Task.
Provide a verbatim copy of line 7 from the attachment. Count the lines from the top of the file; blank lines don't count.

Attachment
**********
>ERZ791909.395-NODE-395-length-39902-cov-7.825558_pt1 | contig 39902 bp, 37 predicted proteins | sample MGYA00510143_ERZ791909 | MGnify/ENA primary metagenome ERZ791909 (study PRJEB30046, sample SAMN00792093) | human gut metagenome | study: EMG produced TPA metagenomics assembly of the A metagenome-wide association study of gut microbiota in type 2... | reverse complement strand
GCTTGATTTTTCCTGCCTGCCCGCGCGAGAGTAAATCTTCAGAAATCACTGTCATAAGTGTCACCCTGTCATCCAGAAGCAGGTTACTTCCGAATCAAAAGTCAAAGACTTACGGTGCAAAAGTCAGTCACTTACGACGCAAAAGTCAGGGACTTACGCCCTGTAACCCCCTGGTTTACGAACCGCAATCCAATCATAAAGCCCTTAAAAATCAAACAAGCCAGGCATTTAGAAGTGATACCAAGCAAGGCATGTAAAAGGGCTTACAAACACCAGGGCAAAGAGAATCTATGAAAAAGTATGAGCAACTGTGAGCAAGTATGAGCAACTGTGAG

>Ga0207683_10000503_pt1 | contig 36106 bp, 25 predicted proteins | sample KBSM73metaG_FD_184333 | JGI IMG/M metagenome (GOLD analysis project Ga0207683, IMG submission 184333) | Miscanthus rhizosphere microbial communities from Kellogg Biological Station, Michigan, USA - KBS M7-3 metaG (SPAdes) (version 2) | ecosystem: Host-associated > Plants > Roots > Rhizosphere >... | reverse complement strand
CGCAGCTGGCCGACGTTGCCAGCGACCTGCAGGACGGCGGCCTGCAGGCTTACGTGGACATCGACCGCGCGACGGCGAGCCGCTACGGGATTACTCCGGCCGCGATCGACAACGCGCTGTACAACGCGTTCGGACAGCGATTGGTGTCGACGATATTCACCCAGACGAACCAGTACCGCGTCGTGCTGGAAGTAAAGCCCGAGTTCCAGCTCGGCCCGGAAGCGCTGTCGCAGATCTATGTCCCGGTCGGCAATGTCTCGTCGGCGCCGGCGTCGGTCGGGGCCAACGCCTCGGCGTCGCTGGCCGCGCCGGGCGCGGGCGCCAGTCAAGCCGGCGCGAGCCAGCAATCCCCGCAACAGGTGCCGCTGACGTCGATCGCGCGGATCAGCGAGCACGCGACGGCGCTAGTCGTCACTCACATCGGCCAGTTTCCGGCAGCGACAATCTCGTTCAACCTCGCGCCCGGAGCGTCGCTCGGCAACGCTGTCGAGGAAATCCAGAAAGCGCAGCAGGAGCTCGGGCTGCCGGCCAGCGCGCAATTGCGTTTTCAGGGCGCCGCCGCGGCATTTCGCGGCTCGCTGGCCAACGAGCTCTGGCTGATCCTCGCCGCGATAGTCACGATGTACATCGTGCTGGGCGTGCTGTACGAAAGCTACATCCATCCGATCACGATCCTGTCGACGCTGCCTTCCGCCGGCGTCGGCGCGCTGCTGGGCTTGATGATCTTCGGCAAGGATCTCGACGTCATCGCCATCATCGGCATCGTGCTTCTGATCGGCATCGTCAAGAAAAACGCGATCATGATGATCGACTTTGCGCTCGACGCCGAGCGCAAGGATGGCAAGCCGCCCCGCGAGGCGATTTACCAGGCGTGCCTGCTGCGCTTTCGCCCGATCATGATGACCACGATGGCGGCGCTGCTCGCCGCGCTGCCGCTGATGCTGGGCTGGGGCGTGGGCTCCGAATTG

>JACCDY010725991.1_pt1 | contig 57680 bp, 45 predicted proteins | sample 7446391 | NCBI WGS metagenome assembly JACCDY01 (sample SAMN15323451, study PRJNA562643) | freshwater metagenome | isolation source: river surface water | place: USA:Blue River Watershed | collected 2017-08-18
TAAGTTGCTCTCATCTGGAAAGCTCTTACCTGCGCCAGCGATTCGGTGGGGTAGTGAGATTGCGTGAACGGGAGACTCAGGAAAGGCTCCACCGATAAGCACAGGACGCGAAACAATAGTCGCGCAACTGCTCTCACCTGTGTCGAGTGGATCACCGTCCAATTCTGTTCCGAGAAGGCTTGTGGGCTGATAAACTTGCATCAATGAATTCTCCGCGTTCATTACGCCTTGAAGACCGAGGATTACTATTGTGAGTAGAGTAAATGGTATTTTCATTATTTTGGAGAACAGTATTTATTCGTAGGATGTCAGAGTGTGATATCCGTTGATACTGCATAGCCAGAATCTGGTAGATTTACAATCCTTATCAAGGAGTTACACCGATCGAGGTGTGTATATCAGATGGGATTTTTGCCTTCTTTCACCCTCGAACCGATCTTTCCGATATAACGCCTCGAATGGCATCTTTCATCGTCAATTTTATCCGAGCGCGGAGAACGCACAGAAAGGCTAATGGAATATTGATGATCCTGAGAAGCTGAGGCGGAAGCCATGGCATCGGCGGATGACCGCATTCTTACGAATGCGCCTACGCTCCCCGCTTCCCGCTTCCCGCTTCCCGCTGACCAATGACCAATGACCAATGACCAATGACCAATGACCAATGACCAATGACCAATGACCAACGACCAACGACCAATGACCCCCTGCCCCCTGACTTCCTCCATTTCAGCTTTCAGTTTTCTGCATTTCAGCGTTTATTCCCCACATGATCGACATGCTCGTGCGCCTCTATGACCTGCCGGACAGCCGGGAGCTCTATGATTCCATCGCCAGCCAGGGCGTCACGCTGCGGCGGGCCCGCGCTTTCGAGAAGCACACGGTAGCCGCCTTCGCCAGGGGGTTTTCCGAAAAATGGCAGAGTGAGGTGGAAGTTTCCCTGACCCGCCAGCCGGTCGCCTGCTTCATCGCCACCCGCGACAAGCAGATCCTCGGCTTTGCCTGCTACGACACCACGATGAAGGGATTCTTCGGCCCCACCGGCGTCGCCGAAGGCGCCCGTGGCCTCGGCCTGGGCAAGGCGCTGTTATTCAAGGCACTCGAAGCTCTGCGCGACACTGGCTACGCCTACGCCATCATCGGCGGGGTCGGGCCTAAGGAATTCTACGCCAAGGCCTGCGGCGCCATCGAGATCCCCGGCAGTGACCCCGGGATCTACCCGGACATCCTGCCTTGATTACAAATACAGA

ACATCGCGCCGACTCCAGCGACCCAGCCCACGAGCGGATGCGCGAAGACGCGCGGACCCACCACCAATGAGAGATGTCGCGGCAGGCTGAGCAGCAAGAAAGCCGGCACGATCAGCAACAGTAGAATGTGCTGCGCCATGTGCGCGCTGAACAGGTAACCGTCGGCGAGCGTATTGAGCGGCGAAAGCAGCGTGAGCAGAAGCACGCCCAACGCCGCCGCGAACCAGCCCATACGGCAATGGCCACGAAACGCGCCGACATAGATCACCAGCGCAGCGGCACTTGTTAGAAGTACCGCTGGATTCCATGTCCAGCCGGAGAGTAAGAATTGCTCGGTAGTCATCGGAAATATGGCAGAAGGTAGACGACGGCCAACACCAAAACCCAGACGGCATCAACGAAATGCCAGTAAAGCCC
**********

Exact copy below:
ACATCGCGCCGACTCCAGCGACCCAGCCCACGAGCGGATGCGCGAAGACGCGCGGACCCACCACCAATGAGAGATGTCGCGGCAGGCTGAGCAGCAAGAAAGCCGGCACGATCAGCAACAGTAGAATGTGCTGCGCCATGTGCGCGCTGAACAGGTAACCGTCGGCGAGCGTATTGAGCGGCGAAAGCAGCGTGAGCAGAAGCACGCCCAACGCCGCCGCGAACCAGCCCATACGGCAATGGCCACGAAACGCGCCGACATAGATCACCAGCGCAGCGGCACTTGTTAGAAGTACCGCTGGATTCCATGTCCAGCCGGAGAGTAAGAATTGCTCGGTAGTCATCGGAAATATGGCAGAAGGTAGACGACGGCCAACACCAAAACCCAGACGGCATCAACGAAATGCCAGTAAAGCCC